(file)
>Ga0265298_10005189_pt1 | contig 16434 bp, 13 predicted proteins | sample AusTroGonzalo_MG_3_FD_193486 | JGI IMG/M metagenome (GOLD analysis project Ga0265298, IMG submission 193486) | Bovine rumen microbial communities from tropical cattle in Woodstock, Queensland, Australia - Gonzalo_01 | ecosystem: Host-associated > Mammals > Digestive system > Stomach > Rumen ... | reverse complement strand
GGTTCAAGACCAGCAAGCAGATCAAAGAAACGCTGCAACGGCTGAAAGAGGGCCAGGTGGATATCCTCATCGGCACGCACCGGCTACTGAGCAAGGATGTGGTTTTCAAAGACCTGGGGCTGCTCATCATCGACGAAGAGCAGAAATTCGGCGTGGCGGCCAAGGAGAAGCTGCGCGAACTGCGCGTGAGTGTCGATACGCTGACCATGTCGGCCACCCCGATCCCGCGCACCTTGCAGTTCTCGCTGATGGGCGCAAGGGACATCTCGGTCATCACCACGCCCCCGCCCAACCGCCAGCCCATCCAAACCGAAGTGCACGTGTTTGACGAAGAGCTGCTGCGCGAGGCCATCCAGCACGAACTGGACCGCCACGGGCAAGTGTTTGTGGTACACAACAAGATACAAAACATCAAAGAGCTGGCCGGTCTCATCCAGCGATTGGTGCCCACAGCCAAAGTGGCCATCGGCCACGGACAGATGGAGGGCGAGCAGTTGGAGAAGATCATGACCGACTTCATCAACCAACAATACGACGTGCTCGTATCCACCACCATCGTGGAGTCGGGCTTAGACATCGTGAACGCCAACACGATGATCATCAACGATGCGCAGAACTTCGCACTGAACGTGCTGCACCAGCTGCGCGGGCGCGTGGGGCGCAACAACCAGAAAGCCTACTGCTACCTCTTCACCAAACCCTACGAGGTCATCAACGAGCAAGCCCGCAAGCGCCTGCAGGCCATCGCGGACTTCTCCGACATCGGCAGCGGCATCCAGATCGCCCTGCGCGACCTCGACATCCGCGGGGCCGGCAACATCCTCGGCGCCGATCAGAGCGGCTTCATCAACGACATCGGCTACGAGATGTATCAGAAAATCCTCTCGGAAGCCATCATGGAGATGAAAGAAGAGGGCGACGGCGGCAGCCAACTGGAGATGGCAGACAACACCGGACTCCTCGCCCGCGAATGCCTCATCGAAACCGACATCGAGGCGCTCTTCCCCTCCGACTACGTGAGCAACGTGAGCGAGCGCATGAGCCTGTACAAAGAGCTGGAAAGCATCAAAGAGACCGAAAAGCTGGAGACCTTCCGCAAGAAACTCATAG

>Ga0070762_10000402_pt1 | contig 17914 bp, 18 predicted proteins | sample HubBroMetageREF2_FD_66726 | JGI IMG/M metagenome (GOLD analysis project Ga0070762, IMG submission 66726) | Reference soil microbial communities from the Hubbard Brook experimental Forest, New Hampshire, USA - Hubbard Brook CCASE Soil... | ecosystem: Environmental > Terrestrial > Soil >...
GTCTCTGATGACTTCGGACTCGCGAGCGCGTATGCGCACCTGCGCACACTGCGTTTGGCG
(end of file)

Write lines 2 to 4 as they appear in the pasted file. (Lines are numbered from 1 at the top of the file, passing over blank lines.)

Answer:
GGTTCAAGACCAGCAAGCAGATCAAAGAAACGCTGCAACGGCTGAAAGAGGGCCAGGTGGATATCCTCATCGGCACGCACCGGCTACTGAGCAAGGATGTGGTTTTCAAAGACCTGGGGCTGCTCATCATCGACGAAGAGCAGAAATTCGGCGTGGCGGCCAAGGAGAAGCTGCGCGAACTGCGCGTGAGTGTCGATACGCTGACCATGTCGGCCACCCCGATCCCGCGCACCTTGCAGTTCTCGCTGATGGGCGCAAGGGACATCTCGGTCATCACCACGCCCCCGCCCAACCGCCAGCCCATCCAAACCGAAGTGCACGTGTTTGACGAAGAGCTGCTGCGCGAGGCCATCCAGCACGAACTGGACCGCCACGGGCAAGTGTTTGTGGTACACAACAAGATACAAAACATCAAAGAGCTGGCCGGTCTCATCCAGCGATTGGTGCCCACAGCCAAAGTGGCCATCGGCCACGGACAGATGGAGGGCGAGCAGTTGGAGAAGATCATGACCGACTTCATCAACCAACAATACGACGTGCTCGTATCCACCACCATCGTGGAGTCGGGCTTAGACATCGTGAACGCCAACACGATGATCATCAACGATGCGCAGAACTTCGCACTGAACGTGCTGCACCAGCTGCGCGGGCGCGTGGGGCGCAACAACCAGAAAGCCTACTGCTACCTCTTCACCAAACCCTACGAGGTCATCAACGAGCAAGCCCGCAAGCGCCTGCAGGCCATCGCGGACTTCTCCGACATCGGCAGCGGCATCCAGATCGCCCTGCGCGACCTCGACATCCGCGGGGCCGGCAACATCCTCGGCGCCGATCAGAGCGGCTTCATCAACGACATCGGCTACGAGATGTATCAGAAAATCCTCTCGGAAGCCATCATGGAGATGAAAGAAGAGGGCGACGGCGGCAGCCAACTGGAGATGGCAGACAACACCGGACTCCTCGCCCGCGAATGCCTCATCGAAACCGACATCGAGGCGCTCTTCCCCTCCGACTACGTGAGCAACGTGAGCGAGCGCATGAGCCTGTACAAAGAGCTGGAAAGCATCAAAGAGACCGAAAAGCTGGAGACCTTCCGCAAGAAACTCATAG

>Ga0070762_10000402_pt1 | contig 17914 bp, 18 predicted proteins | sample HubBroMetageREF2_FD_66726 | JGI IMG/M metagenome (GOLD analysis project Ga0070762, IMG submission 66726) | Reference soil microbial communities from the Hubbard Brook experimental Forest, New Hampshire, USA - Hubbard Brook CCASE Soil... | ecosystem: Environmental > Terrestrial > Soil >...
GTCTCTGATGACTTCGGACTCGCGAGCGCGTATGCGCACCTGCGCACACTGCGTTTGGCG